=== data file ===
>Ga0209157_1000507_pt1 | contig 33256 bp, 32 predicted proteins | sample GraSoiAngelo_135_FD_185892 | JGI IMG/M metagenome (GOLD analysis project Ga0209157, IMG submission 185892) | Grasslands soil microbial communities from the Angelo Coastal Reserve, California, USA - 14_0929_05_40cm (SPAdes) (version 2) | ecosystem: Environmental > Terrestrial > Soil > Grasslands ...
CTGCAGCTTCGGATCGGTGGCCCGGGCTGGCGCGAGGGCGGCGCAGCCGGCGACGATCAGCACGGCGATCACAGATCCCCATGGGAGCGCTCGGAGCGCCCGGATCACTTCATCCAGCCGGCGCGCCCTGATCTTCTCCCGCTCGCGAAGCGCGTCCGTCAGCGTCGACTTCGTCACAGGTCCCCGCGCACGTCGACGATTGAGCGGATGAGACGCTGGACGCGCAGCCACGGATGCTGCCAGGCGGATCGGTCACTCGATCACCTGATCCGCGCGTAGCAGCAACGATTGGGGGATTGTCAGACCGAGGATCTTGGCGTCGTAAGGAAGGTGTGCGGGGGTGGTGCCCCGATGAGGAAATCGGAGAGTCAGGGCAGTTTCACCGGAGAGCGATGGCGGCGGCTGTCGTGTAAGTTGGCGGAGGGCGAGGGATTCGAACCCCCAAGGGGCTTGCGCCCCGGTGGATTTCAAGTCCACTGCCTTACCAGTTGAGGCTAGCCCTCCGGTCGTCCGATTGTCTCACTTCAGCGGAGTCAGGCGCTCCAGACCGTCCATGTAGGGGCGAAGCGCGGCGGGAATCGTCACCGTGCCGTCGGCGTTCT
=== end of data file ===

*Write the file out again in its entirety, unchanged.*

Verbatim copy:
>Ga0209157_1000507_pt1 | contig 33256 bp, 32 predicted proteins | sample GraSoiAngelo_135_FD_185892 | JGI IMG/M metagenome (GOLD analysis project Ga0209157, IMG submission 185892) | Grasslands soil microbial communities from the Angelo Coastal Reserve, California, USA - 14_0929_05_40cm (SPAdes) (version 2) | ecosystem: Environmental > Terrestrial > Soil > Grasslands ...
CTGCAGCTTCGGATCGGTGGCCCGGGCTGGCGCGAGGGCGGCGCAGCCGGCGACGATCAGCACGGCGATCACAGATCCCCATGGGAGCGCTCGGAGCGCCCGGATCACTTCATCCAGCCGGCGCGCCCTGATCTTCTCCCGCTCGCGAAGCGCGTCCGTCAGCGTCGACTTCGTCACAGGTCCCCGCGCACGTCGACGATTGAGCGGATGAGACGCTGGACGCGCAGCCACGGATGCTGCCAGGCGGATCGGTCACTCGATCACCTGATCCGCGCGTAGCAGCAACGATTGGGGGATTGTCAGACCGAGGATCTTGGCGTCGTAAGGAAGGTGTGCGGGGGTGGTGCCCCGATGAGGAAATCGGAGAGTCAGGGCAGTTTCACCGGAGAGCGATGGCGGCGGCTGTCGTGTAAGTTGGCGGAGGGCGAGGGATTCGAACCCCCAAGGGGCTTGCGCCCCGGTGGATTTCAAGTCCACTGCCTTACCAGTTGAGGCTAGCCCTCCGGTCGTCCGATTGTCTCACTTCAGCGGAGTCAGGCGCTCCAGACCGTCCATGTAGGGGCGAAGCGCGGCGGGAATCGTCACCGTGCCGTCGGCGTTCT